As sort of a last hurrah for the Michal Bay Transformers series, which is effectively done, Hasbro has been doing a sort of “greatest hits” line themed around the movies called Studio Series. It’s not a bunch of re-releases though, it’s new molds of most of the figures, with an emphasis on Robot Mode Scale. It’s also a way for Hasbro to give us better versions of a lot of characters who aren’t named Bumblebee or Optimus Prime. Often in the case of movie toys, for the sake of spoilers, toy companies end up working from pre production art and general descriptions or stills. They need to have the toys out when the movie releases, so they are working on the toys before the final movie vision is in place. So in the end, things don’t always end up being a perfect representation. Studio Series goes back to fix some of these issues.
The original Black Out toy from the first movie way back in 2007, isn’t really a bad toy, or a bad iteration of the character. His main offense is that he’s kind of too small. Black Out is one of the largest characters across all of the movies, and his Voyager toy isn’t awful, but it doesn’t really give off the proper huge vibes he deserves. For Studio Series, Blackout gets a Leader sized toy. The only other Leader Class figure so far is Grimlock from Age of Extinction.
He is definitely a nice size for Studio series at this scale, though he is actually quite a bit smaller than Leader figures from the Generations lines (Currently Power of the Primes) and even previous movie figures. Leader Class Blackout is noticeably smaller than Leader Class Starscream from the previous movie lines, for example. If you’re a real stickler for scale, Blackout is still going to be too small to go with a lot of the previous movie Transformers.
Blackout is still a pretty nice looking Transformer though. He is full of the little greebley bits that really made the live action style what it was during the Bay era. There are a surprising amount of little tab places on the fold over parts as well, particularly in his arms and shoulders. The whole robot doesn’t really look solid, but it is. I have had a little bit of trouble with one leg popping off the mushroom peg joint when turning it, it goes back on, but it’s kind of an issue. All of the little bits hanging off everywhere also tend to hinder articulation a lot. He has plenty of joints, but he can’t really use all of them. He also is pretty back heavy due to his backpack, which doesn’t help when trying to balance any poses. Probably the last major gripe about his little claw hands, which have no way or rotating them to do anything besides look like little flippers hanging off his arms. He has thumbs and everything, but the greebles and lack of wrists just makes them useless.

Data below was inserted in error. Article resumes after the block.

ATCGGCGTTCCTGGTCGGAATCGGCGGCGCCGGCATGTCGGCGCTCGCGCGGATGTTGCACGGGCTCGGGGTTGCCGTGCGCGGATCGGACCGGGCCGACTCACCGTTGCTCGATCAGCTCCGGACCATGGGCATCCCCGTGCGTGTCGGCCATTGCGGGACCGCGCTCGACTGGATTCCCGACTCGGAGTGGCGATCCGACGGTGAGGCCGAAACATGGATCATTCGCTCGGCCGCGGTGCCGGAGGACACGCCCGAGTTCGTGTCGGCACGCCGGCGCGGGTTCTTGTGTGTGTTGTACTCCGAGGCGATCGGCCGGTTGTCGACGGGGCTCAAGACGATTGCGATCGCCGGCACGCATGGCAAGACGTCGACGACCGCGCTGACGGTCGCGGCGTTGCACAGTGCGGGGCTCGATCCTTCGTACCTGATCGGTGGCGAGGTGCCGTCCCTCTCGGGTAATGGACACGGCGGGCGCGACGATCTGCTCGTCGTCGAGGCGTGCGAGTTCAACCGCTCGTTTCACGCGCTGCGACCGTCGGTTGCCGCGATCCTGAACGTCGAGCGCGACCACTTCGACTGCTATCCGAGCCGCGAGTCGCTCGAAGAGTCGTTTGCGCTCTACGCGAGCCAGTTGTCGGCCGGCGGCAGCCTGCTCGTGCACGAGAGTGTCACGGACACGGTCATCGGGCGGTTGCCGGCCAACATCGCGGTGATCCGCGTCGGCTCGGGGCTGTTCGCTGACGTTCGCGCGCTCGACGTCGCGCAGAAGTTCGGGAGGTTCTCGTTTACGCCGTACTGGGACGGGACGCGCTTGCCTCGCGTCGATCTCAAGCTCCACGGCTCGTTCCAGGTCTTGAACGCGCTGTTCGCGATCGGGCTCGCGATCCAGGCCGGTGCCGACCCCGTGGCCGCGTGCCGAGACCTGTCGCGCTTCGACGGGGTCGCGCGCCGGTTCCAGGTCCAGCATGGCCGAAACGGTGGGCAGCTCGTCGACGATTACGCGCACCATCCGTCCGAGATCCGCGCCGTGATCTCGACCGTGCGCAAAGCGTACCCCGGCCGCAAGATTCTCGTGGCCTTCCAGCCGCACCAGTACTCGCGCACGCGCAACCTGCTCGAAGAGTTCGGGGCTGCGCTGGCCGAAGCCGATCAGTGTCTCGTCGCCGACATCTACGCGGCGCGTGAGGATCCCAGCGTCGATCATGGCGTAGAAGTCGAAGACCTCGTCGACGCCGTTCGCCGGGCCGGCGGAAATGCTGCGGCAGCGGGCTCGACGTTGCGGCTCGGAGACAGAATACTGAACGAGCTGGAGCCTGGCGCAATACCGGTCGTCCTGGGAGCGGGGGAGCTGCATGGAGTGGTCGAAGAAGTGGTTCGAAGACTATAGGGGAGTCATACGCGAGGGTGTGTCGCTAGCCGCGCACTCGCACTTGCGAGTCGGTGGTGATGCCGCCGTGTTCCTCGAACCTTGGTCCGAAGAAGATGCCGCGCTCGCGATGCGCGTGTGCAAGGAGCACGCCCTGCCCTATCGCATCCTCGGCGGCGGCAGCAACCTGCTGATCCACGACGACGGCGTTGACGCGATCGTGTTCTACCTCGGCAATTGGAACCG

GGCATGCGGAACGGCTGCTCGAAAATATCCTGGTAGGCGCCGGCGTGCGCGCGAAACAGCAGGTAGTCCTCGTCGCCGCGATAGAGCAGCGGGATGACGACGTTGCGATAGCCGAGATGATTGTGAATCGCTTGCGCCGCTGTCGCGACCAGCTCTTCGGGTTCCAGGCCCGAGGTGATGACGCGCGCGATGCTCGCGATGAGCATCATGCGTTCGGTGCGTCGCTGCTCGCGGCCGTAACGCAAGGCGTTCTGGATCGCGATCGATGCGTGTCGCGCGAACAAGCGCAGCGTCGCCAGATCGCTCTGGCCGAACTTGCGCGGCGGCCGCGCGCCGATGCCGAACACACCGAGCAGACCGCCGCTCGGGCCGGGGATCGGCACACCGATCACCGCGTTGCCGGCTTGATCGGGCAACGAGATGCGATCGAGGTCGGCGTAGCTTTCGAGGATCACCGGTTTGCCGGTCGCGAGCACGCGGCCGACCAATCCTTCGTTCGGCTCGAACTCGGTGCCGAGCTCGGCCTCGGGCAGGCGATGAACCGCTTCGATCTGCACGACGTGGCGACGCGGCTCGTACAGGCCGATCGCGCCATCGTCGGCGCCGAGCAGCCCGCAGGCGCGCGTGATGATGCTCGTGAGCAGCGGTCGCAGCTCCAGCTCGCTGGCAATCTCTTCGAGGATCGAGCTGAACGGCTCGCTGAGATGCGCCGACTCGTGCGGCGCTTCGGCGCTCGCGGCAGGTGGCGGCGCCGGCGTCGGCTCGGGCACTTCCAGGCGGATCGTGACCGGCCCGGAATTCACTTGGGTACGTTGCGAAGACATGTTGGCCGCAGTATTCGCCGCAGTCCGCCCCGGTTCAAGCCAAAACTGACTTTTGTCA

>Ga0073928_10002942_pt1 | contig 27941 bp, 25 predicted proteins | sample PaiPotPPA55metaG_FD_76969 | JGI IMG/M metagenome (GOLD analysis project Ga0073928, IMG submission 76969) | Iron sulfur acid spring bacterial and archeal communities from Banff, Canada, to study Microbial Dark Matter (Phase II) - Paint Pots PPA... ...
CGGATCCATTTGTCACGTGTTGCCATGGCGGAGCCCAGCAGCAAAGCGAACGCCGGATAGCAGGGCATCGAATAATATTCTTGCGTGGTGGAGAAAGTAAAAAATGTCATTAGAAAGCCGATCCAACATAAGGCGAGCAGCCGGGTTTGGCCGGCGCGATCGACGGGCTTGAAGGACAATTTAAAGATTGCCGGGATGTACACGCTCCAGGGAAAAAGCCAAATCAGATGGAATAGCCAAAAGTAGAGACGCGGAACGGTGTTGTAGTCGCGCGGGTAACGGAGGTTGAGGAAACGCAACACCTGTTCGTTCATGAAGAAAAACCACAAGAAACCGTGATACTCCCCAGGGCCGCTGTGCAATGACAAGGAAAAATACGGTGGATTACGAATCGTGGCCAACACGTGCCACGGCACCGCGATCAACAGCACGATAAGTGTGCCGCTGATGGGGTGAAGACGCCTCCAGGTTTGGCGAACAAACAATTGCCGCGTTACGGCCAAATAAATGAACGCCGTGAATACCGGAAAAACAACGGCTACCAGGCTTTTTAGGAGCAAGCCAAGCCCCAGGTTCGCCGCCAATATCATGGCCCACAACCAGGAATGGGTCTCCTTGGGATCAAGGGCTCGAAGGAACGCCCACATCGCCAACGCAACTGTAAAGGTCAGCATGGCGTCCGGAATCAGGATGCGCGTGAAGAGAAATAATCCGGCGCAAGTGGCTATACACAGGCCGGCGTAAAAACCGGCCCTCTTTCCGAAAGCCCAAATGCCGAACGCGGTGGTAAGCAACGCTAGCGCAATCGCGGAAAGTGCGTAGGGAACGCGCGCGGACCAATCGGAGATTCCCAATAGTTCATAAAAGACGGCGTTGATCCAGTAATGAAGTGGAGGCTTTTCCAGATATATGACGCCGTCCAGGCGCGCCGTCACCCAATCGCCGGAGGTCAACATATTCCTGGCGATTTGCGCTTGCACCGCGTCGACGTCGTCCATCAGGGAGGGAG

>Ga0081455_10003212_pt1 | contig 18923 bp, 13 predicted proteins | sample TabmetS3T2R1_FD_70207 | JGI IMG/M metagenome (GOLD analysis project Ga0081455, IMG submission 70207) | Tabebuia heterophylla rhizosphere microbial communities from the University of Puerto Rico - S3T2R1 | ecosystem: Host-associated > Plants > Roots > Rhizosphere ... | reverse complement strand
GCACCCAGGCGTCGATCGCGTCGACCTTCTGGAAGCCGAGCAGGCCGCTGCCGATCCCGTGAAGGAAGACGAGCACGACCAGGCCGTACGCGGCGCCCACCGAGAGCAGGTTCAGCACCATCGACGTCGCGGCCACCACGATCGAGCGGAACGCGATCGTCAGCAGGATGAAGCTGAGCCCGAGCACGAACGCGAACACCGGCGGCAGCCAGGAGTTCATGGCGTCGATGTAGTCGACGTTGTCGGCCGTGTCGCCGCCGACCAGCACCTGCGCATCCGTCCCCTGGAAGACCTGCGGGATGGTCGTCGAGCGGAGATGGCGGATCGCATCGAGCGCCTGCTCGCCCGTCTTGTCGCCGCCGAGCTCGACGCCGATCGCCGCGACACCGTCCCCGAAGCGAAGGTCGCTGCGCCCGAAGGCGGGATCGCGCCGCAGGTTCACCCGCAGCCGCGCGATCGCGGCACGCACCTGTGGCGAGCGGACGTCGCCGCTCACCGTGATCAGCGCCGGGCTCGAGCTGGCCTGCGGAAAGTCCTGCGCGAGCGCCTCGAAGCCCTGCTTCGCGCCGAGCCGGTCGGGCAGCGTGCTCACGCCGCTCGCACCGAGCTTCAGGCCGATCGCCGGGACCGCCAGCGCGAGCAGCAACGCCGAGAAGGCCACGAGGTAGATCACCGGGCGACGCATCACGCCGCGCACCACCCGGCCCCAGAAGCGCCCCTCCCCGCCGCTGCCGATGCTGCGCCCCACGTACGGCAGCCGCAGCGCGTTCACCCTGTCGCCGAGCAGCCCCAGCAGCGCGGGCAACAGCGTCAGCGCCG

One final note of worry on the robot mode, the flat part of the feet are made up of two panels that later make up the sides of the helicopter tail. I seriously worry that these panels will end up scraped up and nasty looking after being used as feet, over time.
Transformation leans back into the complexity of the early movie lines as well, which will be a turn off for some people, and probably most kids. There is a lot of “do this in this order” and “position this just right” going on with panels and whatnot that need to properly mush together. It’s not a real hard transformation, it just can be tricky in getting everything massaged into place. Also, I found the joint holding the pelvis and back together on mine to be extremely tight. I knew it needed to separate and flip up, but it required enough force to free it that it made me uncomfortable pulling on it and I was worried it might break.
The helicopter itself is very nice, it’s appropriately large as well, almost 12 inches long. Like his 2007 version, Blackout includes a small Scorponok figure and like the 2007 figure, the Scorponok can be inserted into the tail area of Blackout’s vehicle. There isn’t really much else to the helicopter, there isn’t any spring loaded helicopter gimmick or missile launchers, it’s just a nice looking military chopper.
Ultimately, I feel like Blackout is a pretty cool sort of display piece, maybe not a super great toy. He looks really good in both modes, but the joint issues and complex transformation make his playability kind of weak. Also, the price tag of Leader class figures at $50 USD frankly. This is more of a personal complaint with the latest trends of Transformers pricing though.